# Long Division-With Remainders (1-digit Divisor)

Division (once you get past the division facts that are just the inverse of times tables) is the most complicated whole number operation -- mostly because doing long division requires multiplication and subtraction. Students who have not learned their times tables or mastered subtraction with borrowing will struggle with long division.

The trickiest part of long division is keeping numbers and place values oriented properly (when you divide into a number you must divide the divisor into each digit of the dividend).

In the US, we use a "house" set-up to organize the numbers. The "house" separates the divisor and the dividend, provides lots of space for multipliation and subtraction operations below the dividend, and segregates the answer safely above the dividend. This organization helps keep digits lined up, so that the divisor is divided into each digit of the dividend. It's also helpful once students start using decimals in their answers (or dividends) because it helps keep the decimals lined up.

The problem with the American "house" system is that it switches the order of the divisor and dividend.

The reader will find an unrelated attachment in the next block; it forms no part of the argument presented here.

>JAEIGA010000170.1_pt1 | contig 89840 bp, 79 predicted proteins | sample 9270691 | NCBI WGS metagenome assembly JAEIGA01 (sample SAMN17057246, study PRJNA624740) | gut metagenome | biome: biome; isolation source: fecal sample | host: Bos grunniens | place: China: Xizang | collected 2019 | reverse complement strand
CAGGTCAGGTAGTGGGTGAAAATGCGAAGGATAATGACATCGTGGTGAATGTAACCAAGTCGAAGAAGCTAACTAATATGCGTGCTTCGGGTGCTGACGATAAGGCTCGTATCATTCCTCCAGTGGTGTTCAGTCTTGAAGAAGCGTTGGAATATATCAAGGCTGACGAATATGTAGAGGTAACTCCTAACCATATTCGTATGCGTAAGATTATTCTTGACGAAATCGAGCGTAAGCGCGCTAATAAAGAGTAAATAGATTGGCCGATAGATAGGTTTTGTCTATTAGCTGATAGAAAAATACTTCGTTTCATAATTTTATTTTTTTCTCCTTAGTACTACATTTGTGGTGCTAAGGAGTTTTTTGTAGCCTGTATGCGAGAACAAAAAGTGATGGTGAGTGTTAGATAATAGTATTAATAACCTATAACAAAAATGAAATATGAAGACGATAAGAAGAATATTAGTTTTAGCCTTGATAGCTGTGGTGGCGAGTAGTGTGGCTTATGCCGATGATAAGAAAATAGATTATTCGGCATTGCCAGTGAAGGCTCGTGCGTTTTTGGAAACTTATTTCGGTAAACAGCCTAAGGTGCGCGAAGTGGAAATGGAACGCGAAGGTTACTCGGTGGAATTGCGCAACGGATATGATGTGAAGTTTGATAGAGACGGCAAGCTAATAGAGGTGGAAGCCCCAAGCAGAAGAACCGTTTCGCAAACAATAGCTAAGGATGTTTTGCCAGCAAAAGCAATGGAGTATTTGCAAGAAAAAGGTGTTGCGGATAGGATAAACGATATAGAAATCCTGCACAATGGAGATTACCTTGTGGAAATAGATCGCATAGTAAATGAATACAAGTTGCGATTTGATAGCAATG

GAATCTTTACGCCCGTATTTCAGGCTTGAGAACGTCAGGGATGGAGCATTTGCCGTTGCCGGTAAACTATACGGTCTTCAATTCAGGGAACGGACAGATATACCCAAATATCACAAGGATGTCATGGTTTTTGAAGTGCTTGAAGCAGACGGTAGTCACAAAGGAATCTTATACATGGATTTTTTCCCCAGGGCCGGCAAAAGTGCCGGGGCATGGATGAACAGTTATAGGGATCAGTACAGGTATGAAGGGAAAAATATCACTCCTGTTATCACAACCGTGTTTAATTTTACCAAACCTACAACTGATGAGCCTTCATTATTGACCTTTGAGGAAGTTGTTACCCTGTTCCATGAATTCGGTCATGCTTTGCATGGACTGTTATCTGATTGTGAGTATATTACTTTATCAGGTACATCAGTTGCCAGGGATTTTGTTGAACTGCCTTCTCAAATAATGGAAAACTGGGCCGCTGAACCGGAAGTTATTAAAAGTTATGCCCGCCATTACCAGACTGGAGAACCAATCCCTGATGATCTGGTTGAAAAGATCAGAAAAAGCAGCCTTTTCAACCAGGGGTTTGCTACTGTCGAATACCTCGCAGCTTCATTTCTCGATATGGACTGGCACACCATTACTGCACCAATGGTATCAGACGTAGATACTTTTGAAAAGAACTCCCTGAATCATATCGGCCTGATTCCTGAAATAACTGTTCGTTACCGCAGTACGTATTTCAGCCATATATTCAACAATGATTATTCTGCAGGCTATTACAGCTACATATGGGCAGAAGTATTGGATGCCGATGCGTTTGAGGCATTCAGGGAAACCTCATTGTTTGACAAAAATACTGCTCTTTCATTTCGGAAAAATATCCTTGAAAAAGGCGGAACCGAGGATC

So, the problem: $56 \div 4=$ is written: $4\overline{)56}$

It is often difficult for students to get used to the fact that $4\overline{)56}$ is said "56 divided by 4" -- but they should practice because part of understanding division is being able to say the problems correctly (and understanding that when a number is divided by another number, it's cut into that many pieces).

With the American "house" system we follow a common procedure in long division:

**Division**: Divide the divisor into the first digit(s) of the dividend (write the answer on top of the house).**Multiply**: Multiply the answer number times the divisor (write the answer under the portion fo the dividend you are dividing into).**Subtract**: Subtract the product of the last step from the portion of the dividend you are working with (write the answer below).**Check**: Make sure that answer to your subtraction problem is not greater than your divisor (if it is, then the number you wrote on the top line is too small).**Bring down**: Bring the next digit in the dividend down and make it the ones digit of the number you just checked against the divisor.**Repeat**: How many times does the divisor go into the new number you just created (write the answer on the top of the house, above the number you just brought down).

Some students use an acronym to remember the steps. You can try one of the ones below or make up your own. It's often helpful for begining dividers to write the acronym on the side of their papers and check off the steps as they go along.

Divide | Dirty | Does |

Multiply | Monkeys | McDonalds |

Subtract | Should | Sell |

Check/Compare | Clearly | Cheese |

Bring down | Bathe | Burgers |

Repeat/Again | Repeatedly/Again | Really |

So, how do the steps work?

Example: $786\div 5=$

Set the problem up:

$$\eqalign{5&\overline{)786}\qquad&&\text{Write the problem in a house}}$$

Do the first "division" step. How many times does 5 go into the first digit in the dividend?